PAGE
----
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Delving into Ancient China's Tea Ceremonies – and Yours!

Chinese Tea Ceremony

'Tea ceremony' is a familiar term around the world. Many know the concept has a pleasant and civilized history in Asia – but modern tea lovers should also feel free to make their own rituals around the illustrious drink!

It was in China's Ming (1368–1644) dynasty that the drinking of tea, especially dark oolong cha, took on a ceremonial form. The taking of Oolong in this way came to be called gongfu cha ('skilled' or 'artisinal' tea), is supposed to have begun in the city of Chaozhou in northern Guangdong province. The preparation of the tea was wrapped in details that emphasize the aesthetic possibilities of making a delicious and perfectly contained drink, with small amounts of different elements of excellent quality and even some references to classical Chinese history. Aesthetes of the time and from the subsequent Qing dynasty would list delightedly the necessary equipment; there was no central formal rulebook, the guiding principle was passion. According to Yuan Mei (lived Qing dyn. 袁枚 1716–1797):

"The cups are small as walnuts, the pot as small as a fragrant lemon. No more than one liang (ounce) is poured at a time. Holding the cup to the mouth, you must not swallow in haste, but first smell its fragrance, and then taste and contemplate it."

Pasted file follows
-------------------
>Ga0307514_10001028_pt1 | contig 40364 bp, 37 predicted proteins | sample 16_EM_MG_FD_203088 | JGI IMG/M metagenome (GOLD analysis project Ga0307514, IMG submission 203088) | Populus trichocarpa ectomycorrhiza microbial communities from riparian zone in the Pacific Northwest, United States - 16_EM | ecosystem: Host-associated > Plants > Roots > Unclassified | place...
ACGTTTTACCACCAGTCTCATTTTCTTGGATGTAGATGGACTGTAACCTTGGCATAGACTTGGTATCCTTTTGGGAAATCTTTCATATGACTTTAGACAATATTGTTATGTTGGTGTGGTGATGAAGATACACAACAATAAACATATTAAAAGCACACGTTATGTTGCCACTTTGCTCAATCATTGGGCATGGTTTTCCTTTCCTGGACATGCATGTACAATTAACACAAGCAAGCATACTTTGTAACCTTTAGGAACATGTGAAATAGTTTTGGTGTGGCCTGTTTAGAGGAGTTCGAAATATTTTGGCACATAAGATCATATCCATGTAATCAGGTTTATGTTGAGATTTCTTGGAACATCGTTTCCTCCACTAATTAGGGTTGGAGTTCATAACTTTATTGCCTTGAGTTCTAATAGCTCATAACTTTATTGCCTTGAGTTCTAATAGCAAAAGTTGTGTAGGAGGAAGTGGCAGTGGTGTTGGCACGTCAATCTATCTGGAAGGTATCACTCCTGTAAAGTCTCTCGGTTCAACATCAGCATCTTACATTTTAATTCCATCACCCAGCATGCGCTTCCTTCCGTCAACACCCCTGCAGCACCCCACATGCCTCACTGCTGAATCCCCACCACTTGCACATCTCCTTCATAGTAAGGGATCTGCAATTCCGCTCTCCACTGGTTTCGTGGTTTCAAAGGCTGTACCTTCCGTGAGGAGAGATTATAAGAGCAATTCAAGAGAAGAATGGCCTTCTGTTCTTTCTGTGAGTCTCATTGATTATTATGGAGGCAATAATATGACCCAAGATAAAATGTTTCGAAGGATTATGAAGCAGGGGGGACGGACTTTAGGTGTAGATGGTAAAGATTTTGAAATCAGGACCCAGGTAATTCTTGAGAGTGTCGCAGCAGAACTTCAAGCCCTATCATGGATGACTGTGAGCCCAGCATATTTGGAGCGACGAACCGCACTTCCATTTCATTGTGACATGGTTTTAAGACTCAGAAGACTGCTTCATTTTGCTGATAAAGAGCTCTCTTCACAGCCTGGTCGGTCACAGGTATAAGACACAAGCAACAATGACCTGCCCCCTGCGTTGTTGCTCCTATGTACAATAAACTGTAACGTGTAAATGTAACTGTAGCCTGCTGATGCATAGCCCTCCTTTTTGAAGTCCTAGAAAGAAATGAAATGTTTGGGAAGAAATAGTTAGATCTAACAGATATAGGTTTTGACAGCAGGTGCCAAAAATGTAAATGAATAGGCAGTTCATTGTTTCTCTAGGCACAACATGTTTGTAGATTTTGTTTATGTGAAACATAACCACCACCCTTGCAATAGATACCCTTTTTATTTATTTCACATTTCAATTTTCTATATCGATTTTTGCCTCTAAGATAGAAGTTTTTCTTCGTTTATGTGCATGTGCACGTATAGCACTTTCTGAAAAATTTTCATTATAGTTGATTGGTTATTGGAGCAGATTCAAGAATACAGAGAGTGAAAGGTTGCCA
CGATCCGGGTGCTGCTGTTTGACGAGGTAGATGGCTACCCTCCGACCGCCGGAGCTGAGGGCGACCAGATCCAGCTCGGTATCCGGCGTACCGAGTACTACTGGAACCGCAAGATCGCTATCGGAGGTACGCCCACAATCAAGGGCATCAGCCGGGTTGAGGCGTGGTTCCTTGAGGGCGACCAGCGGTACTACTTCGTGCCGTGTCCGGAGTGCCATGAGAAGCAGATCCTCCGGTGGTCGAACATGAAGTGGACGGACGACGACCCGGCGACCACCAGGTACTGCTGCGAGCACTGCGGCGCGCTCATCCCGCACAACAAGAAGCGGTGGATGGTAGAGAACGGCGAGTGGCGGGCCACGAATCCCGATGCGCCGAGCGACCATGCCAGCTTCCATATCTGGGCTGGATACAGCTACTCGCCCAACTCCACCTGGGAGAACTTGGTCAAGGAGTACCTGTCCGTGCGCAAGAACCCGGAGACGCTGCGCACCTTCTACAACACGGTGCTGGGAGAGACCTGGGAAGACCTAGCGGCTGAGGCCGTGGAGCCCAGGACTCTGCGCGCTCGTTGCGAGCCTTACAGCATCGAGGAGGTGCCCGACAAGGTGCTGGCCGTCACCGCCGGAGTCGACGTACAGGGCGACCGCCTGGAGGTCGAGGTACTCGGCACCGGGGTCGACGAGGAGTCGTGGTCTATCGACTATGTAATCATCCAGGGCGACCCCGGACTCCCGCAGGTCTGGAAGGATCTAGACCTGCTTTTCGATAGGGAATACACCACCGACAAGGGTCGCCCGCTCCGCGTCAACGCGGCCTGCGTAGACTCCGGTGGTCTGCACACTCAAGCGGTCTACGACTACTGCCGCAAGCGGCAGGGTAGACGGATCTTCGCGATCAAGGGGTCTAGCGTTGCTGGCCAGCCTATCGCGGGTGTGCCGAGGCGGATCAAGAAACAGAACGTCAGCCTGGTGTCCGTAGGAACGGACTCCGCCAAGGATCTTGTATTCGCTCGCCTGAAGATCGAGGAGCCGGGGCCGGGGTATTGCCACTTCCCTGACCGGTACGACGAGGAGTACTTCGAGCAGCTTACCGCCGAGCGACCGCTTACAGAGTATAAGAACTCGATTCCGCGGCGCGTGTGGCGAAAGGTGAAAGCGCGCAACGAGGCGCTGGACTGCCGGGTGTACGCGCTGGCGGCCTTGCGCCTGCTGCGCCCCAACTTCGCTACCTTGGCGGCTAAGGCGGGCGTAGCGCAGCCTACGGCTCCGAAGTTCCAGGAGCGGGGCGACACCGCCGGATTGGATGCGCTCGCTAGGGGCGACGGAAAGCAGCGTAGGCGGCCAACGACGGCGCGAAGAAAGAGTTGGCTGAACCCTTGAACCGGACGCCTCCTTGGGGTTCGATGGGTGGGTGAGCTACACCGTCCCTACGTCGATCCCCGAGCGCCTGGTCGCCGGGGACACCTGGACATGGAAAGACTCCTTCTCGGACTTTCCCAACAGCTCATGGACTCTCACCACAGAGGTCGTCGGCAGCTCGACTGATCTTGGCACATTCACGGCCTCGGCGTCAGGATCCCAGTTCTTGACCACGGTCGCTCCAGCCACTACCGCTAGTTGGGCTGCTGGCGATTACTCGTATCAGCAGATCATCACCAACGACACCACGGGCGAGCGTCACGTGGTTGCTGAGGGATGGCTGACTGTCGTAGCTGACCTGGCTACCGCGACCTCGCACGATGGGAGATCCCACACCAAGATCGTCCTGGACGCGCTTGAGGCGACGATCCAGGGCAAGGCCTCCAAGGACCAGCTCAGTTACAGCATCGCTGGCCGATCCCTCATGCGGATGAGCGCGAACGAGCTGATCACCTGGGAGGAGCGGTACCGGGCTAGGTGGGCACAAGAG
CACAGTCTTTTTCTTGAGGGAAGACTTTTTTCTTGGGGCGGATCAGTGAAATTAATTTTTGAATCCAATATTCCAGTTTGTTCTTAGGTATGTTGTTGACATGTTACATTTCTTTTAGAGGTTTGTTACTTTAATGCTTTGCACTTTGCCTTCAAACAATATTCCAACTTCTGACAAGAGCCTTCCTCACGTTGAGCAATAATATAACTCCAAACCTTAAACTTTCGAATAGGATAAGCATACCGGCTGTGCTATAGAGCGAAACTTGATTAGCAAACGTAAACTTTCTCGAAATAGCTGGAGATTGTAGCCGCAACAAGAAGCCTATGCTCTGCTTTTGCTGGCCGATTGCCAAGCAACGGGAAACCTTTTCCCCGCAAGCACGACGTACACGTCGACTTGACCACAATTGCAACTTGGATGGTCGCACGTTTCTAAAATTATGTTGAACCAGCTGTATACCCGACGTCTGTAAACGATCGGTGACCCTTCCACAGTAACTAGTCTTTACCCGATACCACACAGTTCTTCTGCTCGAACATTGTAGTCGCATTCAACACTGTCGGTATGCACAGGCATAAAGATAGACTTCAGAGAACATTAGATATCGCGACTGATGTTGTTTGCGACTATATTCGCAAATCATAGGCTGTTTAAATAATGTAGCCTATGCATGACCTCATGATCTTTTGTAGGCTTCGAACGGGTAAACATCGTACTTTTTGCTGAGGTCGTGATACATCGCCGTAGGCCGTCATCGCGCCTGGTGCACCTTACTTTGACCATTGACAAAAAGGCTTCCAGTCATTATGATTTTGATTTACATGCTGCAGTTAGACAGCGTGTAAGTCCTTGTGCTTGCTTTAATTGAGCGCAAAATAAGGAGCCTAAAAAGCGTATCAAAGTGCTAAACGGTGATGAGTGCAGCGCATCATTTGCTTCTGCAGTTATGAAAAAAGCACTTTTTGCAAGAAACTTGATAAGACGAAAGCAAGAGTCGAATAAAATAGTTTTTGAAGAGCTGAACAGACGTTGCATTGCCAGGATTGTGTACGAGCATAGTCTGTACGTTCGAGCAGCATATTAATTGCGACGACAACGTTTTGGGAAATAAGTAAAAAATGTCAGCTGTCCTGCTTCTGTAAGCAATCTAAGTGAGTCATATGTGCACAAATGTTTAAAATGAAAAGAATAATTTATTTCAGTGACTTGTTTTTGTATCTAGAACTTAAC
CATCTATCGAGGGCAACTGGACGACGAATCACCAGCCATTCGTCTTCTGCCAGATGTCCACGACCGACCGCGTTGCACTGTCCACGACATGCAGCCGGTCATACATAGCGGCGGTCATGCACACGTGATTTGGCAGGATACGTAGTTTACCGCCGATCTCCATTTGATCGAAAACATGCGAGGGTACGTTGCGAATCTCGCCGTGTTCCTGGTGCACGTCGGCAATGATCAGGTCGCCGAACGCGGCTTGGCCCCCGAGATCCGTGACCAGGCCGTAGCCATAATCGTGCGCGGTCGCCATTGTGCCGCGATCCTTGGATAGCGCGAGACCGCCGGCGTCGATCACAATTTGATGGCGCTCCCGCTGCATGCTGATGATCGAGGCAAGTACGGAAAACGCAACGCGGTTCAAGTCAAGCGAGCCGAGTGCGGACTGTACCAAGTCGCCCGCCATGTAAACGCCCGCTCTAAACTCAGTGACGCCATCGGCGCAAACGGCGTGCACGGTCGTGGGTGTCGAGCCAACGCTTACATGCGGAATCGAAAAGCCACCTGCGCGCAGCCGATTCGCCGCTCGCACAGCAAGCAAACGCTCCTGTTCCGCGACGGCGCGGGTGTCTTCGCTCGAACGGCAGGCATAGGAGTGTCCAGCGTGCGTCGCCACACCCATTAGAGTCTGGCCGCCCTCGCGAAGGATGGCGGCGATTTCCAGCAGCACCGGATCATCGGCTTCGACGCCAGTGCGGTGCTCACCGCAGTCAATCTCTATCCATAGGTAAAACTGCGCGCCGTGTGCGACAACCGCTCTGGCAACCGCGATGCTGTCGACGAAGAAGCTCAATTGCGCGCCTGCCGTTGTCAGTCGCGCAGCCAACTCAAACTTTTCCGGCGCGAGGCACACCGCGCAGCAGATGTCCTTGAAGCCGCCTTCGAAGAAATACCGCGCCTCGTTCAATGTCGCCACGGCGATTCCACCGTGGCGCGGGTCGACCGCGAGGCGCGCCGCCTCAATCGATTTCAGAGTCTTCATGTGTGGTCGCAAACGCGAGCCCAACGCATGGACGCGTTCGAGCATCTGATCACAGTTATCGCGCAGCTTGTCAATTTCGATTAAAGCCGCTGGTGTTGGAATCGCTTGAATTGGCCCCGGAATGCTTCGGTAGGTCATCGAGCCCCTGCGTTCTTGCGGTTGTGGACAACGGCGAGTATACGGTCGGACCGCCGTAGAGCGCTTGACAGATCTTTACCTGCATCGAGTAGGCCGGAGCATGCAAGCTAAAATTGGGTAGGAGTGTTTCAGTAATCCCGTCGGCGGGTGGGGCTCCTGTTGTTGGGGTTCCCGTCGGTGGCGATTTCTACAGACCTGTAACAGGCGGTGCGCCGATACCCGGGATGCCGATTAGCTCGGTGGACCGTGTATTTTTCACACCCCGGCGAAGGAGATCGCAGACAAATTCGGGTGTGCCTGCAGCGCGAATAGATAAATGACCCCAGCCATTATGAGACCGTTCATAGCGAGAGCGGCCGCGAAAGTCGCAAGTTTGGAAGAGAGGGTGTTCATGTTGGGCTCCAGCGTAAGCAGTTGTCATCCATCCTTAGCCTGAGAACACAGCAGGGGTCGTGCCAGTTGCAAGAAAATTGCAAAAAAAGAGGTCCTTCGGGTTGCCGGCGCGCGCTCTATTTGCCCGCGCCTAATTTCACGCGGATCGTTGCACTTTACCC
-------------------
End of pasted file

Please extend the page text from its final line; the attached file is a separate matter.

Further guidance concerned the type of fuel for the fire (the stones from olives were deemed ideal), the type of water (fresh water from a mountain stream) and the way to wash and heat up the pot and cups. How should I place the leaves into the pot? With smaller broken parts under larger leaves, to stop the spout getting blocked. How to pour in the boiled water? First, all over the leaves to wash them – then empty the first potful to be rid of impurities.
Many of these ancient methods are still used in China nowadays.

Some traditions with old roots have faded however. In the odlen days, once one was ready to pour into the small cups, one could fill them with an anti-clockwise movement, reciting "Gonnguan xun cheng" – this was a reference to a Han dynasty (206 BC–220 CE) General named Guan Di (關帝 ? – 220 CE) whose red face resembled the earthenware of a type of teapot, and who was known for walking around the walls of the city he was charged with keeping safe. Even these elaborate practices were later outdone by the spiritually charged Japanese tea ceremony, about which we may speak in a future post…

Even if you don't feel like stockpiling olive stones or searching water from a mountaintop, you can still enjoy tea in a ritual way. Tea is a drink that encourages this – just look at the way tea cultures around the globe have created their own special quirks. What are the little things that you like to do to enjoy your tea to perfection? We invite to share your own personal ceremonies with us – later we can share a whole collection of stories on How Tea Should Really Be Made (according to all of you)!
*Information on Qing gongfu cha from Mair, Victor H., and Hoh, Erling, 'The True History of Tea,' Thames and Hudson 2009.

Tags: All About Tea, Tea History

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